Former Bell Aliant executive Frank Fagan is Newfoundland and Labrador's 13th Lieutenant Governor.
On Tuesday, Fagan took the oath of office in the house of assembly, which was packed with politicians and community leaders.
Fagan spent 40 years with the province's telephone company, rising through the ranks to become COO, before retiring in 2008. Fagan has served on boards of a number of charitable foundations, and is also a member of the Order of Canada.
After the swearing-in ceremony, Premier Kathy Dunderdale praised Fagan as a man of great humility who will reach out to the people.
"I believe that you bring this down-to-earth, heart-felt concern for people and [a] connection with them, and I am anticipating great things as you take on your new role," said the Premier.
In his acceptance speech, Fagan spoke of his and his wife Pat's roots in the community, and their commitment to helping others.
He told those gathered that he's lived in the province his entire life.
"Except for the past year, where Pat and I spent our last year with our youngest son, Dr. Richard Fagan, who unsuccessfully battled cancer … this is very difficult," said an emotional Fagan. He hadn't finished his speech when unanimous applause erupted in the legislature. Richard Fagan had just graduated from medical school when he died in Calgary in 2012.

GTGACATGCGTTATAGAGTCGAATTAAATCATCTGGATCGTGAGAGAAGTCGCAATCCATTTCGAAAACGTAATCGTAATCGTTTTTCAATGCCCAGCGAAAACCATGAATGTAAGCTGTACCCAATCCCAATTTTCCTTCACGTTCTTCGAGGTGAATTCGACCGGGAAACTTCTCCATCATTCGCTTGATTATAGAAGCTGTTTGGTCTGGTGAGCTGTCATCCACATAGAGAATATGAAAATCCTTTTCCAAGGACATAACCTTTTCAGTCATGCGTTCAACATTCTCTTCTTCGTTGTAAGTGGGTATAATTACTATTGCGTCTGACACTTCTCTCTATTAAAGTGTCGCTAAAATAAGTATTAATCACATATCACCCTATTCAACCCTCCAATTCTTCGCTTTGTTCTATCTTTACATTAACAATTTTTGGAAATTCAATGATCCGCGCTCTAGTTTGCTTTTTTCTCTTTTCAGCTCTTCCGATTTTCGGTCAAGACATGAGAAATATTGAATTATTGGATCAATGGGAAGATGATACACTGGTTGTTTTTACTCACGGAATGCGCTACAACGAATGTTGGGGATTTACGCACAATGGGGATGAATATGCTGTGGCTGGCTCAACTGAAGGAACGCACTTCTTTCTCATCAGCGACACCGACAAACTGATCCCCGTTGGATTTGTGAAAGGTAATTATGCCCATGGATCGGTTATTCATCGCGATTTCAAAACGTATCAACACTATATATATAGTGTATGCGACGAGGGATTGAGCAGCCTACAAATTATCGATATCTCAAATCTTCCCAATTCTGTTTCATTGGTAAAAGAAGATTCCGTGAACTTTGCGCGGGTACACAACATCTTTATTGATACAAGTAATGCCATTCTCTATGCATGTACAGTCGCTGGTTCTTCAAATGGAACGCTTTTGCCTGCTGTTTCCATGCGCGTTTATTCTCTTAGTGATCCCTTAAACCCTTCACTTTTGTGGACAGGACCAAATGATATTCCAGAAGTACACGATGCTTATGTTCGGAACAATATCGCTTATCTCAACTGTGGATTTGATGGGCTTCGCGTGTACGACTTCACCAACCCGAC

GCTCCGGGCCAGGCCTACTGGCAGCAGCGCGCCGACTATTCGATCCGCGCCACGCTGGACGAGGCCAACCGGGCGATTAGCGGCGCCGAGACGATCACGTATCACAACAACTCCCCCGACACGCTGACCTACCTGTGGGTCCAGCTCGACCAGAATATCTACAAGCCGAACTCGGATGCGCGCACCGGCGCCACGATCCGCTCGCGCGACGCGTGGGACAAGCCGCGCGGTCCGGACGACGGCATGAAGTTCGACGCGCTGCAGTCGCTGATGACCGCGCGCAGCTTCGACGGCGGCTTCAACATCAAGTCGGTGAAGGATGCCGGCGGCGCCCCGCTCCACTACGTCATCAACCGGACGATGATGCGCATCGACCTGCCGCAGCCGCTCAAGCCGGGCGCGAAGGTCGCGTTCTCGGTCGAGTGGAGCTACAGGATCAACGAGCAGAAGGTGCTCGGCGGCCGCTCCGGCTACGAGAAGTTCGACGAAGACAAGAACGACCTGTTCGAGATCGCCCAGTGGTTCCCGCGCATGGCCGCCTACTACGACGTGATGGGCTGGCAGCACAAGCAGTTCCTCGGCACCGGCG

'Man of the people'
Many who attended the ceremony said they were affected by Fagan's words.
"He has shared his life and I feel so humbled that we have such an honourable person," said attendee Syed Pirzada.
Health minister Susan Sullivan said Fagan will be a man of the people.
"I think that we will see him reach out and touch people in a way that others have not," said Sullivan.
St. John's Roman Catholic archbishop Martin Currie was also in attendance. He used the comparison of Pope Francis as a man of the people — to Fagan.
"You know, this morning I was watching the installation of the Holy Father, a man of the poor, a man of the people," said Currie. "And when I listened to our new Lieutenant Governor, I heard the same kind of response — a man of the people, a man concerned for those who are most in need."